Workshops: Modern Diversity Training Courses with Best Leaders Inclusion and diversity training is one tactical component of a D & I strategy. Training provides the knowledge, skills and tools in gaining critical knowledge and skills. This is important for creating and sustaining change that fosters a more creative, inclusive, respectful and productive workforce and workplace. Inclusion and diversity training must be flexible to meet the demands and schedules of today’s active working environments. Centre for Intellectual Excellence offers various training products that are flexible in their delivery and duration. So, no matter where your organization and skill gaps are…our training solutions will not only help you close those gaps but will also transform your workplace. It is important that diverstiy and inclusion are practiced in every aspect of our life — starting with the workplace. Whether your workers are part of the LGBTQ community, belong to minority groups due to their gender or ethnicity, or are significantly older or younger than the majority in the office, it is just as important for them to be included and accepted in the day-to-day workplace for their personal successes and those of the organization. But why exactly is a strong D&I program something to embrace and emphasize? Employee Engagement: If you want workers to be excited about and actively involved in where they work, a strong diversity and inclusion program can instill a passion that’s contagious and shared throughout the company. Within ADP, business resource groups (BRGs) allow the company to tap into the energy of passionate and engaged employees marrying technology with interoffice communication. BRGs inform employers and employees with newsletters, videos and upcoming meetings and events. Tools like this can enhance employee engagement, which also contributes to enhancing discretionary efforts company-wide. Company Confidence: The importance of having a culture that embraces diversity and inclusion plays a huge role in the overarching confidence of the company. This allows for a larger platform for innovation, creativity and a variety of perspectives that will leave your employees feeling like they are in a safe place to be themselves and produce their best work. Having this momentum present in the office also improves employees’ wellbeing and enhances how they feel toward the company overall. Attracting Talent: Diversity and inclusion programs build up their people from the inside out, and foster an environment that is more attractive for prospective employees. A higher caliber of industry professionals will want to join a company that strives to provide a comfortable, supportive, and inspiring atmosphere where people of different ethnicities, genders and sexual orientations can flourish. Choosing Respectful Behaviors for all Employees Choosing Respect in the Workplace™ Inclusion & Diversity Training for Executives Executive Briefing Inclusion & Diversity Training for Supervisors & Managers Building Inclusive Teams™ Leveraging Diversity and Inclusion for Engagement & Innovation™ Charting Your Course Diversity & Inclusion Knowledge Map™ Inclusion & Diversity Training for Customer Service Providing Outstanding Service Across Cultures™ Inclusion & Diversity Training for HealthCare Creating Inclusive and Culturally Competent Teams HealthCare IMPACT Roadmap™ Inclusion, Cultural Competency and You™ (training-in-a-box tool kit) HealthCare Xpress™ (training-in-a-box tool kit) PRISM’s Unconscious Bias Training The Elephant We Can’t See™ Workshop Diversity, Inclusion & You (Healthcare e-learning) Creating More Effective ERGs & Diversity Councils Inclusion & Diversity Training for Recruiters Inclusive Recruiting & Selection™ Inclusion & Diversity Training for Multicultural & Multilingual Workplace Increasing Cultural Competencies to Drive Business Results™ Inclusion & Diversity Training for All Employees Unconscious Bias Training Can We Talk?™ series Diversity and Inclusion Means YOU!™ Cross Cultural Xpress™ Diversity Xpress™ Exploring Dimensions of Diversity Learning Modules™ All Hands On Deck Inclusion Knowledge Map™ Diversity Discussion Starters™ Special Events, Programs, Celebrations & Presentations Inclusion & Diversity Training for ERGs & Diversity Councils Creating More Effective ERGs & Diversity Councils Diversity eLearning & Blended Learning Diversity eLearning & Blended Learning diversityconference@23 No Comments October 14, 2023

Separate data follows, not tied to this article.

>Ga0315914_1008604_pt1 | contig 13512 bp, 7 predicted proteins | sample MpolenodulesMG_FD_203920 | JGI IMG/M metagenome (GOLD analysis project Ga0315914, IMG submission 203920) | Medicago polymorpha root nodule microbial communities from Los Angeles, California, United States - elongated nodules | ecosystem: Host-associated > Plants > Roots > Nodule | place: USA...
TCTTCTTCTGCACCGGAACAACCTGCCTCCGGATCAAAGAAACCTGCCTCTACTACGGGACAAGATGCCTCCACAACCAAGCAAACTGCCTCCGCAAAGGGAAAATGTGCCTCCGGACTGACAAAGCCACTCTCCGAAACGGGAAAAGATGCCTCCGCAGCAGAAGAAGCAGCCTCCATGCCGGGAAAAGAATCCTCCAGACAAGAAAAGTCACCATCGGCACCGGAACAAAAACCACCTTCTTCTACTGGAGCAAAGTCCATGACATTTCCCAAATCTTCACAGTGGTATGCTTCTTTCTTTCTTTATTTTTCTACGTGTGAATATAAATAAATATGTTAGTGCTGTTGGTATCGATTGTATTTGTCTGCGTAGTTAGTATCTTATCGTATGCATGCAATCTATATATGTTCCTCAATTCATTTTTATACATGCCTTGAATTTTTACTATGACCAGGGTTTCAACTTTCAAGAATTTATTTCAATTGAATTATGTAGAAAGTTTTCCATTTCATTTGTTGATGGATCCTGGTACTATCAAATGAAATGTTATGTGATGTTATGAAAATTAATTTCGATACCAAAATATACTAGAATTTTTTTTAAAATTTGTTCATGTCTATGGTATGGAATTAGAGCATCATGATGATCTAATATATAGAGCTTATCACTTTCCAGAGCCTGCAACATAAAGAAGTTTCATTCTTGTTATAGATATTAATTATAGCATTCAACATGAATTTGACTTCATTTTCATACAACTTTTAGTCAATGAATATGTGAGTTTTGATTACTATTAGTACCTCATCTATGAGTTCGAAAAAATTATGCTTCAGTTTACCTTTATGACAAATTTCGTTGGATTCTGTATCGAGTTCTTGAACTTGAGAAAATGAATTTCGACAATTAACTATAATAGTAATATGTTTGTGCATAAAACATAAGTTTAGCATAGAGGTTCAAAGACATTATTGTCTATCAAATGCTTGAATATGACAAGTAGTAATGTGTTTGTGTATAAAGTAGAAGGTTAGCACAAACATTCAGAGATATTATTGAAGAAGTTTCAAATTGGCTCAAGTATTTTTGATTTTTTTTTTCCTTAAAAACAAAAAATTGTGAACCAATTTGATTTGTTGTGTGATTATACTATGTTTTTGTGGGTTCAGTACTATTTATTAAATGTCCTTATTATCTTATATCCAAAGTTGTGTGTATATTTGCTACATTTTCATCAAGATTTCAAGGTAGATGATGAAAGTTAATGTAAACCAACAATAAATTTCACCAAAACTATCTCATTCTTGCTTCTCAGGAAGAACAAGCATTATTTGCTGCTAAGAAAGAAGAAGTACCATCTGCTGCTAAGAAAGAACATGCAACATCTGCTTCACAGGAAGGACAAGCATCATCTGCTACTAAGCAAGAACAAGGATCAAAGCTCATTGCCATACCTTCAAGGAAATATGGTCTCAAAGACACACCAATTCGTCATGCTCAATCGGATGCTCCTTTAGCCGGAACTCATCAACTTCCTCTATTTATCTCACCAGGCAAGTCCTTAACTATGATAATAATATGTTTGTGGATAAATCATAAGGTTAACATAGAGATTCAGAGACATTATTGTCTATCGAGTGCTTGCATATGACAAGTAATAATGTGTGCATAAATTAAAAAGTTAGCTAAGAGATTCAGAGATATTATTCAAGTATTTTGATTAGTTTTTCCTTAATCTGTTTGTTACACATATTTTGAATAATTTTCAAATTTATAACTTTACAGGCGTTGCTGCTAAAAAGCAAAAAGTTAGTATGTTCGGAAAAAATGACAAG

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To remain competitive, companies need to embrace cultural change

To remain competitive, companies need to embrace cultural change Senior vice-president, Human Resources, RSA Canada. Over the past two decades, we’ve witnessed a radical cultural shift in workplaces across Canada. With a shrinking labour force and an increased desire for flexibility, many organizations are realizing they have to adapt and focus more on employees’ diverse needs in order to attract and retain the best talent. The very face of today’s work force is changing. There are more than 12 million millennials in Canada, and one of their primary motivations is flexibility – from where, when and how they work, to the digital and social tools they expect to utilize in the workplace. To remain competitive, companies have to commit to adjusting organizational cultures, processes and systems to accommodate the expectations of this dynamic cohort and other generations in the workplace. Embrace change at any age While some technology giants and the startup world are known for their flexible corporate culture and workplace perks, much of the corporate world has, perhaps unsurprisingly, lagged behind. I work for one of the oldest insurers in Canada, a place you might expect to be “lagging behind” in terms of a forward-thinking workplace culture. I get the preconceived notions. Flexible, agile, digitally savvy – these aren’t words you would necessarily associate with a 300-year-old legacy insurance company. But a couple of years ago, we recognized a need to change the way we operate and take a more pro-active approach to addressing factors affecting our business: from digital literacy to employee engagement. We also recognized that this evolution was not going to take the form of an overnight cultural makeover. Embracing digital innovation was essential for us to stay ahead in a competitive landscape, as well as meet our employees’ and brokers’ expectations. And a cultural disruption – refocusing our workplace culture to address our changing and diverse employees’ priorities – was crucial for attracting and retaining the best talent in Canada. So how did we do it? Catering to the next generation of leadership We began to implement this cultural shift by first identifying a number of priorities for RSA employees – specifically the increasing number of millennials within the company’s work force, and who we know will make up 75 per cent of Canada’s work force by 2024. These priorities included a flexible work environment, an increased use of digital communications tools, and the need to work in a collaborative framework in order to build a fulfilling career. Knowing this, we started thinking of ways to implement changes that would directly address our employees’ feedback and meet the needs of our diverse work force. One of the first things we realized was that only 65 per cent of the desk space at our downtown head office was being used at any given time. This insight was key to kicking off what we call the “Better Ways of Working” or “BWOW’ campaign. We consolidated our downtown head office to two floors from four, and invested the money saved into other areas of the business, including expanding our digital capabilities with significant investments in technology. We decided on an open-concept workspace, removing the barriers that separate typical corporate hierarchy – even for our C-Suite – to increase efficiency and collaboration, and introduced a variety of agile workstations so employees could choose the set-up that best suited the work they needed to do. Perhaps most importantly, we encouraged our employees and our leaders to swap “office attendance” for new behaviours; including paying attention to e-mail and meeting etiquette, and communicating via digital platforms. Our goal was to empower our employees to determine how they could best complete their work, and also reinforce that their performance would be measured on the work they produced, not the number of hours they spent at their desk. We also introduced a number of new digital communication platforms such as Skype, Yammer and WebEx, to make it easier for our employees to connect, collaborate and do business. This enabled us to keep pace with shifts and developments in technology, and also meet our employees’ and customers’ expectations for a digitally forward workplace. Lead by example Change is always scary – especially when it involves introducing new concepts and ideas to how we do business. We faced initial skepticism and push-back with some initiatives; now, almost a year into the program, we’re already seeing the signs of a high-performing talent base that’s more agile and receptive to change. Across the board, our employees have expressed that they’ve seen a significant improvement in the way they collaborate with colleagues. Most importantly, we saw first-hand how cultural changes must begin at the top: for executives and senior leadership, role modelling the behaviour they want to see is crucial. When our C-Suite and executives began to fully embrace the changes, they not only realized the benefits of the initiatives for their business outcomes – reducing meeting time and faster decision-making, to name a few – but their willingness to be innovative funnelled down to employees at every level. No matter how many years of experience a company has under its belt, or how reluctant to change it might seem, it must always continue to learn and embrace what it means to be successful. For RSA Canada, this meant changing our culture into one that fosters collaboration, and altering our work environment into one that is agile – with the ultimate goal of making life better for our brokers and customers. Executives, educators and human resources experts contribute to the ongoing Leadership Lab series. diversityconference@23 1 October 17, 2023